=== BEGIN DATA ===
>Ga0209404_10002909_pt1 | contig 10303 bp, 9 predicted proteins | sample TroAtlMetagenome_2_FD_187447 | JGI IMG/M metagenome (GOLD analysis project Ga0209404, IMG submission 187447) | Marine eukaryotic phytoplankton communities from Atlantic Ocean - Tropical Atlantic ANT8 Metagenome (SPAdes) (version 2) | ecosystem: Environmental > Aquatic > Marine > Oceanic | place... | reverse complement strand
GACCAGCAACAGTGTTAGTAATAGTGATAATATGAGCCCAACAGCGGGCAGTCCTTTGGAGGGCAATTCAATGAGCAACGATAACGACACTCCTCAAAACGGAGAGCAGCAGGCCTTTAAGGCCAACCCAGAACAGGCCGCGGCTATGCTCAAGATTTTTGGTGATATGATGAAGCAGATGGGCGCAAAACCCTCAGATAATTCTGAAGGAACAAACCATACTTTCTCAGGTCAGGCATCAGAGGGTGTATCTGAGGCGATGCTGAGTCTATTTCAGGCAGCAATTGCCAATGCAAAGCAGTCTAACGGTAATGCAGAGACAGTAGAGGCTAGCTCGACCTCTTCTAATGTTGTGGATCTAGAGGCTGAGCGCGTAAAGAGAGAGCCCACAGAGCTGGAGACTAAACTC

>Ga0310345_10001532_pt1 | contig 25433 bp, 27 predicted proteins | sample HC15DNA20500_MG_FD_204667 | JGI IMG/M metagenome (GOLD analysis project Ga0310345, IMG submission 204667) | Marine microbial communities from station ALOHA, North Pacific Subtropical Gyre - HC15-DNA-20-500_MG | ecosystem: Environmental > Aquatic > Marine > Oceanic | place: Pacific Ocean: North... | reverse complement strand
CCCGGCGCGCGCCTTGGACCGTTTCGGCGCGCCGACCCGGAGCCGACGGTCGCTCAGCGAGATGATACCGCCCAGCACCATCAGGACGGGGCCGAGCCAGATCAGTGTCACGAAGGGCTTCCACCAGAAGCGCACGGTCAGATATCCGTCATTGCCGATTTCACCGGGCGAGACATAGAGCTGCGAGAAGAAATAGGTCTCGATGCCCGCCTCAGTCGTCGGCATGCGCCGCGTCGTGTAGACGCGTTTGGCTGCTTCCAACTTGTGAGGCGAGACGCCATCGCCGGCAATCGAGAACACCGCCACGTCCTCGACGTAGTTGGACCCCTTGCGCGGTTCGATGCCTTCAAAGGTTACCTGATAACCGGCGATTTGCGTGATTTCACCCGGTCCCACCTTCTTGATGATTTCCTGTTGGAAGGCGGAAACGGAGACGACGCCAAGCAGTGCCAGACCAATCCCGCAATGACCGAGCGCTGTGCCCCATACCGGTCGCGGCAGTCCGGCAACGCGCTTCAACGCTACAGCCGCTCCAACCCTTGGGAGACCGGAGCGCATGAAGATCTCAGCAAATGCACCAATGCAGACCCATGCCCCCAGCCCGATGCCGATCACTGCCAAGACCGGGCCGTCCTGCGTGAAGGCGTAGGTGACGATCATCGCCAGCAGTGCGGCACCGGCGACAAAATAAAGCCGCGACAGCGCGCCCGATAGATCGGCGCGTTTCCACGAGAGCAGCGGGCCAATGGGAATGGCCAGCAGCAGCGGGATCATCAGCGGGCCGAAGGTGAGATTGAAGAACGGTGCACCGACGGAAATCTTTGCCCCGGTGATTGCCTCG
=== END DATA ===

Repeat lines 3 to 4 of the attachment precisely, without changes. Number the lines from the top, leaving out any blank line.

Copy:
>Ga0310345_10001532_pt1 | contig 25433 bp, 27 predicted proteins | sample HC15DNA20500_MG_FD_204667 | JGI IMG/M metagenome (GOLD analysis project Ga0310345, IMG submission 204667) | Marine microbial communities from station ALOHA, North Pacific Subtropical Gyre - HC15-DNA-20-500_MG | ecosystem: Environmental > Aquatic > Marine > Oceanic | place: Pacific Ocean: North... | reverse complement strand
CCCGGCGCGCGCCTTGGACCGTTTCGGCGCGCCGACCCGGAGCCGACGGTCGCTCAGCGAGATGATACCGCCCAGCACCATCAGGACGGGGCCGAGCCAGATCAGTGTCACGAAGGGCTTCCACCAGAAGCGCACGGTCAGATATCCGTCATTGCCGATTTCACCGGGCGAGACATAGAGCTGCGAGAAGAAATAGGTCTCGATGCCCGCCTCAGTCGTCGGCATGCGCCGCGTCGTGTAGACGCGTTTGGCTGCTTCCAACTTGTGAGGCGAGACGCCATCGCCGGCAATCGAGAACACCGCCACGTCCTCGACGTAGTTGGACCCCTTGCGCGGTTCGATGCCTTCAAAGGTTACCTGATAACCGGCGATTTGCGTGATTTCACCCGGTCCCACCTTCTTGATGATTTCCTGTTGGAAGGCGGAAACGGAGACGACGCCAAGCAGTGCCAGACCAATCCCGCAATGACCGAGCGCTGTGCCCCATACCGGTCGCGGCAGTCCGGCAACGCGCTTCAACGCTACAGCCGCTCCAACCCTTGGGAGACCGGAGCGCATGAAGATCTCAGCAAATGCACCAATGCAGACCCATGCCCCCAGCCCGATGCCGATCACTGCCAAGACCGGGCCGTCCTGCGTGAAGGCGTAGGTGACGATCATCGCCAGCAGTGCGGCACCGGCGACAAAATAAAGCCGCGACAGCGCGCCCGATAGATCGGCGCGTTTCCACGAGAGCAGCGGGCCAATGGGAATGGCCAGCAGCAGCGGGATCATCAGCGGGCCGAAGGTGAGATTGAAGAACGGTGCACCGACGGAAATCTTTGCCCCGGTGATTGCCTCG